In the financial planning world, it is often said that the best time to start saving is 10 years ago.  The same can perhaps be said for when the best time is to draw up (or at least think about) the documents for the sale of your business.  When reading through a draft sale of business agreement, sellers will see items requiring consents to be obtained, third parties to be notified, resolutions to be drawn up, and perhaps agreements with third parties to be renegotiated.  They may see a number of items which they would like to have removed (such as onerous warranties) but in the absence of which a purchaser would be unwilling to proceed with the transaction.

The decision to sell your business (a broad term for a transaction which could take different forms, such as a sale of assets of the business as a going concern, or the sale of the shares in a company which owns the business or a share buy-back  if one or more shareholders are selling out to an existing shareholder) can be made without too much delay.  The same cannot always be said for the documentation required to record such a sale, and the myriad legal requirements which often need to be met.  Careful planning and adequate preparation are advisable.

When a business starts trading, the format of the agreements which it has in place, such as with a landlord, suppliers, employees and clients, often take a back seat to other aspects of the business.  As the business progresses, the need for other agreements also arises, such as agreements to protect the assets which the business may acquire or create, both tangible and intangible. It is the format of these agreements which, if carefully drafted, will be able to give the seller comfort when it has to give warranties to the purchaser, and fulfil conditions precedent, when a written sale of business agreement is being drawn up.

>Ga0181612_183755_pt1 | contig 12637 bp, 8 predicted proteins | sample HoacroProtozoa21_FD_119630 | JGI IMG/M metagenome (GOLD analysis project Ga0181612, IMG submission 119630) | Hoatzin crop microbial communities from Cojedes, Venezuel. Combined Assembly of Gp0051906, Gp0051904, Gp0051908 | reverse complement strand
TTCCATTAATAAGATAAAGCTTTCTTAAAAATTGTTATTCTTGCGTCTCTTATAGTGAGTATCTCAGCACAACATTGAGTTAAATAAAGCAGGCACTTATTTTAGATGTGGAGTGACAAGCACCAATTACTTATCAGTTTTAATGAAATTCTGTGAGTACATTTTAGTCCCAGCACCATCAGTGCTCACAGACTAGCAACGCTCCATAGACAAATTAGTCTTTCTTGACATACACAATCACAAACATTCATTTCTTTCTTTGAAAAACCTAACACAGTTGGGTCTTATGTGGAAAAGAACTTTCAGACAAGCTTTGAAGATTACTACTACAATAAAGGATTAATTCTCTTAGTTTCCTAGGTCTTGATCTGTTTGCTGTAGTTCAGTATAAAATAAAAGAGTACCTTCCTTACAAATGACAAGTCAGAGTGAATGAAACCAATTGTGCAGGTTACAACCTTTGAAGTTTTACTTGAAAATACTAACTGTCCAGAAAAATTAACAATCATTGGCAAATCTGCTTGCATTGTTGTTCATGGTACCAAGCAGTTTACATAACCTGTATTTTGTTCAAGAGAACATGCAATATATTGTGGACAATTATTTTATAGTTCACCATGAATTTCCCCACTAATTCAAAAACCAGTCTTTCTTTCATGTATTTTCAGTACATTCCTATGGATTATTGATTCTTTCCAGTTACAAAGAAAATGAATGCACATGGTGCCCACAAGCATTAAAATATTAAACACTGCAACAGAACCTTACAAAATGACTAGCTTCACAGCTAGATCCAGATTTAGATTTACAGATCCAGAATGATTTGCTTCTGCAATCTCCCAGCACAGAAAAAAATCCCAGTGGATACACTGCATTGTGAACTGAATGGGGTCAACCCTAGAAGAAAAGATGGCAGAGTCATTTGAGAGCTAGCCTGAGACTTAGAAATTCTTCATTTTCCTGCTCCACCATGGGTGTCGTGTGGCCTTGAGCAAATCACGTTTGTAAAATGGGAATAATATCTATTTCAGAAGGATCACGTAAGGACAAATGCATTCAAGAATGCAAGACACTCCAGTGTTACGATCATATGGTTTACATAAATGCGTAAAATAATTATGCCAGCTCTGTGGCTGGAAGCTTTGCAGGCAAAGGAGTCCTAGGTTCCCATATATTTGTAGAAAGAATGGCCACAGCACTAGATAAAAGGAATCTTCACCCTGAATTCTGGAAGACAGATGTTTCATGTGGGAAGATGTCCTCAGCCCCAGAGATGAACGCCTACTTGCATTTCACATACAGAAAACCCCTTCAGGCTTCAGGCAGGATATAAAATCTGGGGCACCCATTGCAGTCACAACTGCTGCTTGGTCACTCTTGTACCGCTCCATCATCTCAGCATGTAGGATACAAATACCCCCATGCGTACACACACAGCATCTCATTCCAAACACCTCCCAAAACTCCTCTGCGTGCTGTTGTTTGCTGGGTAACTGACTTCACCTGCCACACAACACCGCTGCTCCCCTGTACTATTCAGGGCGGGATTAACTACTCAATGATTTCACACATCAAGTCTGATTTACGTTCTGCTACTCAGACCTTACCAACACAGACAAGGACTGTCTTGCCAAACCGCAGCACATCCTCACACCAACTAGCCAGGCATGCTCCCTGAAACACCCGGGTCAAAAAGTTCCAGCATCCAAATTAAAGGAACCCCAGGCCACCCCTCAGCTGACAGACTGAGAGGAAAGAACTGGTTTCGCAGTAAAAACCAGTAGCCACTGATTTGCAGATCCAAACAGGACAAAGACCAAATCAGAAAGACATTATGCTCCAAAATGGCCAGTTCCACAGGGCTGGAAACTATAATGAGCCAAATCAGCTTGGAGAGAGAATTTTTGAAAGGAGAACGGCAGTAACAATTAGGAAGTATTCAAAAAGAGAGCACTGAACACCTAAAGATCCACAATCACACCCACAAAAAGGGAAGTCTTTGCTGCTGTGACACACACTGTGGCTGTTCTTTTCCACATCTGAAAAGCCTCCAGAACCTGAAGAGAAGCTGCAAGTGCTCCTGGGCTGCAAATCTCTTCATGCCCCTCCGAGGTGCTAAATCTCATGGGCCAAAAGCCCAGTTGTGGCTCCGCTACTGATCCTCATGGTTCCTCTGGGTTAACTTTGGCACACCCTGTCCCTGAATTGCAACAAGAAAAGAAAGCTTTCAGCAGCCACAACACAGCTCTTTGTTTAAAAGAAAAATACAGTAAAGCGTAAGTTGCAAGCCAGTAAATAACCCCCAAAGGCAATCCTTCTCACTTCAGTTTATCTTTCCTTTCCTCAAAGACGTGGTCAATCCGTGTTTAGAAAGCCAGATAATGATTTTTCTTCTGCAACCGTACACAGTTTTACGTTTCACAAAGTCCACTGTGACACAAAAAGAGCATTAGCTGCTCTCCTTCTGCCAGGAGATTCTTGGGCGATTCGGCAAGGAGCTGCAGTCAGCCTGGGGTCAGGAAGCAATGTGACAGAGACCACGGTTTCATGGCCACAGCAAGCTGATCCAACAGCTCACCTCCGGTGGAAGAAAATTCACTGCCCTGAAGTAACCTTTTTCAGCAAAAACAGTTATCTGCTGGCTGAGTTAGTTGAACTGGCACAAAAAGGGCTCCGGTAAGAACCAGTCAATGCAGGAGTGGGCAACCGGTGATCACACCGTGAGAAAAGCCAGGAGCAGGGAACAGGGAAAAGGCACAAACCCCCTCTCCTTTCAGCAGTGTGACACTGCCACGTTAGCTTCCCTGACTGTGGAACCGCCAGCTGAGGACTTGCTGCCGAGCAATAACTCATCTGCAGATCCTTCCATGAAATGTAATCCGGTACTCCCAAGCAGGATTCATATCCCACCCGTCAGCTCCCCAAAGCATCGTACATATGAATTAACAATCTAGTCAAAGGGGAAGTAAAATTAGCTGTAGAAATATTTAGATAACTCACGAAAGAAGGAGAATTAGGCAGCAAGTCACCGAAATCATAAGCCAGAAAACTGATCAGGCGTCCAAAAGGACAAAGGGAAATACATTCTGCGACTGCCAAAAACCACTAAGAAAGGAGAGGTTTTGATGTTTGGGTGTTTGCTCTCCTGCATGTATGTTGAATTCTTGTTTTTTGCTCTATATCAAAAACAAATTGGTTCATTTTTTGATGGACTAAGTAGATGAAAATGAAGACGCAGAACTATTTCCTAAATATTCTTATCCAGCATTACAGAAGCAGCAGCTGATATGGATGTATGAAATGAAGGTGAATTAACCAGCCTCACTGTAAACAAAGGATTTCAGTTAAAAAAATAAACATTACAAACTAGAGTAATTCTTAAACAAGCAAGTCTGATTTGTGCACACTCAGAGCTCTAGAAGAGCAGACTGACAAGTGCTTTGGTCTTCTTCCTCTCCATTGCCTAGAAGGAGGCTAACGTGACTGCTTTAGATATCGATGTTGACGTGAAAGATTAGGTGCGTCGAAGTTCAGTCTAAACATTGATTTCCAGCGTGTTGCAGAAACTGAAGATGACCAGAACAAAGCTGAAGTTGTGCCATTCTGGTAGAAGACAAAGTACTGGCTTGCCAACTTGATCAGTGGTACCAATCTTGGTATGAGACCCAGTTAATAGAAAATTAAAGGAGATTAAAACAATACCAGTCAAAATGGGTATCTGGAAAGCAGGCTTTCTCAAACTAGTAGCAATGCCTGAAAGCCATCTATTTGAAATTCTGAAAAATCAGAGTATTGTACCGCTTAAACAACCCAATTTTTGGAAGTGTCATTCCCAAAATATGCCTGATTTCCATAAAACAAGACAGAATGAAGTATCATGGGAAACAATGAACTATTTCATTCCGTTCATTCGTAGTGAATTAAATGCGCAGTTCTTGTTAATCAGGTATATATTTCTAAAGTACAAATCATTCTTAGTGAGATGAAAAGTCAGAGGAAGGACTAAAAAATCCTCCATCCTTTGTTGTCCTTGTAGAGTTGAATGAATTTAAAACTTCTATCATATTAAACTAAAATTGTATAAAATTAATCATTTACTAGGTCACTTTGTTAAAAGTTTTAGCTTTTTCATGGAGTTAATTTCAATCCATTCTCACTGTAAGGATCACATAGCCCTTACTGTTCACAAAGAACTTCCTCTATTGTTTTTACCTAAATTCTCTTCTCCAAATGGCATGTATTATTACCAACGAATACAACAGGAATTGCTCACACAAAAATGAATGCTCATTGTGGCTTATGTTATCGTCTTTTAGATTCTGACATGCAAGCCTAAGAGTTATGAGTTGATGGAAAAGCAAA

Although agents or business brokers can be well placed to market your business and obtain the best possible selling price, an attorney is an important part of the sale process and it is very advisable to have your own attorney (whether you are the seller of the purchaser of the business.)


The decision regarding the structure of the sale itself will also need to take tax considerations into account in order to maximise the return on what you receive for your business.  A qualified tax advisor will be able to provide the necessary input for this aspect of the process at the beginning stage.

Agreement of Lease
One of the conditions precedent (a provision which must be fulfilled for a sale to be able to proceed) of a sale of business will almost certainly be the requirement that the agreement of lease for the premises at which the business operates, is ceded to the purchaser of the business, or that the seller of the business warrants that there is no condition in the agreement of lease which could trigger termination of the agreement of lease in the event of a change of ownership in the lessee (ie, the entity which is the lessee when there is a sale of shares.)  When first negotiating a lease agreement, be sure to check whether the lease is able to be ceded, or whether there is a ‘change of ownership’ clause which could trigger a termination of the lease agreement.

Agreements with Suppliers
Suppliers often provide important services to your business. A sale of business agreement may similarly require that agreements with suppliers be ceded to the new purchaser (alternatively, will not be in danger of being terminated due to a ‘change of ownership’ clause, similar in nature to the clause discussed above.)